Food prices push Oman inflation to 16-year peak
Dubai, February 11, 2008
Oman inflation accelerated for a seventh straight month to a 16-year high of 8.29 per cent in December as the weaker dollar-pegged rial drove up food costs, raising pressure on the central bank to fight rising prices.
Food, beverage and tobacco costs - which account for almost a third of the consumer price index - surged 14.4 per cent, the ministry of national economy said in a statement.
Food costs had risen 12.6 per cent in November. "It is not surprising to see these figures given that food is an exchange-rate related item," said Giyas Gokkent, head of research at the National Bank of Abu Dhabi. "At the end of 2007 in particular we saw dollar weakness," he said.
Like other Gulf states, except Kuwait, Oman's dollar peg forces it to track US monetary policy at a time when the Federal Reserve is slashing interest rates to ward off recession.
In contrast, Gulf economies are surging on a quadrupling of oil prices during the last six years, fuelling inflation. A weaker Omani rial contributes to about a fifth of domestic inflation, Oman's Central Bank Governor Hamood Sangour al-Zadjali told Reuters last week.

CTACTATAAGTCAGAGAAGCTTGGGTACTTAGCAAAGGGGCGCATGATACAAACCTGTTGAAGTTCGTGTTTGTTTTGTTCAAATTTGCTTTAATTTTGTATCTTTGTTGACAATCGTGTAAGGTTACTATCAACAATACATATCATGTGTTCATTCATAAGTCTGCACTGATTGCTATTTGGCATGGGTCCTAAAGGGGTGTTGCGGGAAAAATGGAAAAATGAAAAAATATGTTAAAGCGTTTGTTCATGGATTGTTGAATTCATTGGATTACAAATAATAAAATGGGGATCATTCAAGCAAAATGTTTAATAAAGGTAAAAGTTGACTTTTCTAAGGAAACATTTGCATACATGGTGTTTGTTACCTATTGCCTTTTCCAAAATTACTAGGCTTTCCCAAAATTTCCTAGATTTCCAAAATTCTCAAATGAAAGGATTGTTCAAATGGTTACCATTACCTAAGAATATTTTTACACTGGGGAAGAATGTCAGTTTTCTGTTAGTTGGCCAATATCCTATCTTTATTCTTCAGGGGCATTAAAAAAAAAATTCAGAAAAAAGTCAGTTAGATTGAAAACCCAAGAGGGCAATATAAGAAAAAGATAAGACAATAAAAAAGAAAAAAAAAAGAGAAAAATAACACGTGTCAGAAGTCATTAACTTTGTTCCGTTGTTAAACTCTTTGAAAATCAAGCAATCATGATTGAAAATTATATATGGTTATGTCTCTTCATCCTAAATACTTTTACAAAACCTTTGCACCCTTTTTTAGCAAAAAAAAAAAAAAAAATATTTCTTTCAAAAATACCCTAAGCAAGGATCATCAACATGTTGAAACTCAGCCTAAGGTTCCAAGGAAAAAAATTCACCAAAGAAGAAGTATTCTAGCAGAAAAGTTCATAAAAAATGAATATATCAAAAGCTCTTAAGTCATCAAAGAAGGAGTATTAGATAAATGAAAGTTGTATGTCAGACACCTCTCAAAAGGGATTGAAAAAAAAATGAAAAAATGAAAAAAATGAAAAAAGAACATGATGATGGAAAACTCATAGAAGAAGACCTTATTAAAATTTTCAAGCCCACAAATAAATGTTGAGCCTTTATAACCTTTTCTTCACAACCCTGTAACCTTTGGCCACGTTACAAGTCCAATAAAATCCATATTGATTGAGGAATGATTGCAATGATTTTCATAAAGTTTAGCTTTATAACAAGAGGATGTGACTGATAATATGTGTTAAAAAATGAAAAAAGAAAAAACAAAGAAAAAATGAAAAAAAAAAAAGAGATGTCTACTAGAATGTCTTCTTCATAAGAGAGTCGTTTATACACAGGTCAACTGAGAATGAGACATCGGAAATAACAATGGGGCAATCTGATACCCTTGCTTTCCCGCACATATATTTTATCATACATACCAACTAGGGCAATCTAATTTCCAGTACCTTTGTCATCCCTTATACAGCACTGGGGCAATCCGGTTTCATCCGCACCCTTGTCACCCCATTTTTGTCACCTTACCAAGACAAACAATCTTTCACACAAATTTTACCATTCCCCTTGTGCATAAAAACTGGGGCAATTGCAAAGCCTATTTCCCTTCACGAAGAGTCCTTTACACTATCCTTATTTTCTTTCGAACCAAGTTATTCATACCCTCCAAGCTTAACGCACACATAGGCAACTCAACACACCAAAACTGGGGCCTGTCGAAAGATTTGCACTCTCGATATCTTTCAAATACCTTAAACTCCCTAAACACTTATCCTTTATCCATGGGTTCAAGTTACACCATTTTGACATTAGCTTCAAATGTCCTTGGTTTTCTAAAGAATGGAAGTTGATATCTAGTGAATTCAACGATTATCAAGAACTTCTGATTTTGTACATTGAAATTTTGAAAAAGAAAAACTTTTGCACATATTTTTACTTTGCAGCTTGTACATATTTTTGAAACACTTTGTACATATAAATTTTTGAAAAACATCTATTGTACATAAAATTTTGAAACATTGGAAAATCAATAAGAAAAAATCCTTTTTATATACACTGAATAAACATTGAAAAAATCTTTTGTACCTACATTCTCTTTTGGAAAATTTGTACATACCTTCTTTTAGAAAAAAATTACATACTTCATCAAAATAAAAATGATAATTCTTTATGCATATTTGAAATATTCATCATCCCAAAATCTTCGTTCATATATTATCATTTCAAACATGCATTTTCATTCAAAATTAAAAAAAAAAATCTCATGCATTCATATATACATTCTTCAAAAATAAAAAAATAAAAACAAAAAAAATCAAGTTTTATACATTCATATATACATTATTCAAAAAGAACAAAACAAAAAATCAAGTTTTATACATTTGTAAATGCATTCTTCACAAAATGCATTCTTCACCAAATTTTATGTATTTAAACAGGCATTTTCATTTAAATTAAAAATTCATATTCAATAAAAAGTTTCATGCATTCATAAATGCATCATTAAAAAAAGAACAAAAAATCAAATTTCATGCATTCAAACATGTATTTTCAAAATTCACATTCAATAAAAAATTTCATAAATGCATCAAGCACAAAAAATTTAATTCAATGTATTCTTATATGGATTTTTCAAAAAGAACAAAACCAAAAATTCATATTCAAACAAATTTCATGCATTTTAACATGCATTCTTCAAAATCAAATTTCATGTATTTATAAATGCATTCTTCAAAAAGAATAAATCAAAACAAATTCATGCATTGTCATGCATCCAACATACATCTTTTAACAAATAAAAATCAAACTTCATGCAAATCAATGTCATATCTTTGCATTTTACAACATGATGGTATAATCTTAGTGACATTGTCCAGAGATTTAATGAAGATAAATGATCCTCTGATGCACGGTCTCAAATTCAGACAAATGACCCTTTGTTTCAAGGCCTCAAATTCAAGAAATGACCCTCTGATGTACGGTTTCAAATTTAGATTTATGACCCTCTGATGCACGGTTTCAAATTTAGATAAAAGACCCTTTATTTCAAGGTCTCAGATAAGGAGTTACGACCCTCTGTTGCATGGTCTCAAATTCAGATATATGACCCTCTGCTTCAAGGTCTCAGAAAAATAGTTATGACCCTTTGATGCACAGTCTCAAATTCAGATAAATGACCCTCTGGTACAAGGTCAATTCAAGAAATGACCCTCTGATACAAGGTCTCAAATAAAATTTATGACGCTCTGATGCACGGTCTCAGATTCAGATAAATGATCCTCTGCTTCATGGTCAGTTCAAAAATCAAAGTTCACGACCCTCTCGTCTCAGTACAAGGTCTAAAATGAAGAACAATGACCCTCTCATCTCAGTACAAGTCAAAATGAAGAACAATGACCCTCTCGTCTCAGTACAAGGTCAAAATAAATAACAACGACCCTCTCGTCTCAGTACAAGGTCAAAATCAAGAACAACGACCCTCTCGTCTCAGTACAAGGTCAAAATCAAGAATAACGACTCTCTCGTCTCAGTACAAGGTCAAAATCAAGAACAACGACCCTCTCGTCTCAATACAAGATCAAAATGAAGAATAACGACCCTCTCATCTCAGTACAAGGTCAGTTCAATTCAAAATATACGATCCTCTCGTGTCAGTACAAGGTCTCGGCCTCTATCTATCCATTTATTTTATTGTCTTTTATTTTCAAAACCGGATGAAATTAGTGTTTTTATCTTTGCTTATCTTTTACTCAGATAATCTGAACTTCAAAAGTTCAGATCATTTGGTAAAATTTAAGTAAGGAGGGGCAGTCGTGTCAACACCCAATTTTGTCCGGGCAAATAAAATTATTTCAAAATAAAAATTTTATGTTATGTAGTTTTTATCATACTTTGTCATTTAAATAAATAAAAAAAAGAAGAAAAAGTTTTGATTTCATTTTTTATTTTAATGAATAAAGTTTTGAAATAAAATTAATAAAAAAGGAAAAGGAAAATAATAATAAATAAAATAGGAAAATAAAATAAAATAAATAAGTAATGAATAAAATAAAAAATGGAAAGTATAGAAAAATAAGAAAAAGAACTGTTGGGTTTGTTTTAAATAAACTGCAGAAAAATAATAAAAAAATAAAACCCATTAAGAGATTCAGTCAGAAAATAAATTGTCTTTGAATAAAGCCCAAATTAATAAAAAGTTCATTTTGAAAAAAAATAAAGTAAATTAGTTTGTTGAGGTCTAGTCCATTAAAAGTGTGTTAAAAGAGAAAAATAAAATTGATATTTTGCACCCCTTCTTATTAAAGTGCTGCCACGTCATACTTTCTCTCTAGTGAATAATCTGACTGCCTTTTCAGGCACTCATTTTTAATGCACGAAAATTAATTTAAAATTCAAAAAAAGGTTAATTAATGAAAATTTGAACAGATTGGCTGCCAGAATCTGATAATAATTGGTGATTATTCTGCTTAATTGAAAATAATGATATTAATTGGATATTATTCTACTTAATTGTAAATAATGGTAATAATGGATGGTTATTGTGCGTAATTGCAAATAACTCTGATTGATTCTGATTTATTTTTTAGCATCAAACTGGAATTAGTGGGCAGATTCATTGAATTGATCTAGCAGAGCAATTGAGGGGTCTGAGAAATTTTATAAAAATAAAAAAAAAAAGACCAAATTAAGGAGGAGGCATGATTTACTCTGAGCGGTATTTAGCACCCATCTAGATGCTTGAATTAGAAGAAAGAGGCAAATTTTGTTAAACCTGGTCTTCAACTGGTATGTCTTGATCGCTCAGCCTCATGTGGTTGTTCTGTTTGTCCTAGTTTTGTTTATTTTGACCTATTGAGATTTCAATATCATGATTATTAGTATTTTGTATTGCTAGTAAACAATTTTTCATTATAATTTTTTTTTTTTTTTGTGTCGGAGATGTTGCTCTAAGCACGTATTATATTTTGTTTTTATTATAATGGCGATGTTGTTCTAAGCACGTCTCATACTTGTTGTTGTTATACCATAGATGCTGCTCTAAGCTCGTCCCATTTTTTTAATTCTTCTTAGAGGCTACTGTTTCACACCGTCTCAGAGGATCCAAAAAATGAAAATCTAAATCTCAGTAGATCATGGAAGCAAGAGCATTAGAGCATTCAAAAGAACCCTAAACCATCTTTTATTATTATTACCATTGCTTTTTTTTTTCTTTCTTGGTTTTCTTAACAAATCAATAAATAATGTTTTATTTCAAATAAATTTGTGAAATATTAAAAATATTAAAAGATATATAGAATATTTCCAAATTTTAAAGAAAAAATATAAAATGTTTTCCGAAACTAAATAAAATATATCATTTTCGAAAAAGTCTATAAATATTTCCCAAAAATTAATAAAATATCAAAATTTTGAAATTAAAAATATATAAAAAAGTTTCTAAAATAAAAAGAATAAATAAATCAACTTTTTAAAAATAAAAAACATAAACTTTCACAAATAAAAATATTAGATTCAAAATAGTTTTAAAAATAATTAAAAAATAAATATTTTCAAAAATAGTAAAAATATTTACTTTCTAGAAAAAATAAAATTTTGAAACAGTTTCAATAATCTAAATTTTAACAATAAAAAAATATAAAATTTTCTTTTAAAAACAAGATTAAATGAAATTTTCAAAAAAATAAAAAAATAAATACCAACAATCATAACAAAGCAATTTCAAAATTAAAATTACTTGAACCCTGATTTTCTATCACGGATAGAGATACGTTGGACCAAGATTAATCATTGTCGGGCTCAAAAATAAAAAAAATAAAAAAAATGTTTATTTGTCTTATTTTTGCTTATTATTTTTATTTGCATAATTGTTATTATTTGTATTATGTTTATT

The US dollar hit record lows against the euro and a basket of major currencies in November. It has recovered slightly since, but still remains about 10 per cent lower than it was this time 12 months ago.
In 2006, only 5.2 per cent of Oman's imports were from the United States, while 17.3 per cent were from Japan, 5.1 percent from Germany, 5.3 percent from India and 3.4 percent from Britain, according to central bank data.
The consumer price index climbed to 116.3 points on Dec.31, compared with 107.4 points a year earlier, the ministry said.
Rents, which account for about 15 percent of the index, rose 11.1 per cent in the economy of almost $36 billion - steady against the rate of increase in November.
As interest rates fall, the central bank has tried to mop up liquidity by selling more certificates of deposit and raising bank reserve requirements twice since August to 5 percent, Zadjali said.
It could increase the proportion of funds banks must keep in their vaults again this year to offset the effect of lower borrowing costs on inflation, he added.
"These are essentially bandage solutions," Gokkent said. "They cannot really go to the root of the problem. The exchange-rate element will become more important going forward."
Oman has ruled out revaluing its currency or dropping its peg to the dollar any time soon because the weaker rial helps attract foreign investment and encourage exports, Zadjali said.
In the meantime, Oman's ruler ordered on Saturday an increase of up to 43 per cent in state workers' wages and a wheat price subsidy of 25 rials ($64.95) per tonne - measures that could spur further inflation, Gokkent said.-Reuters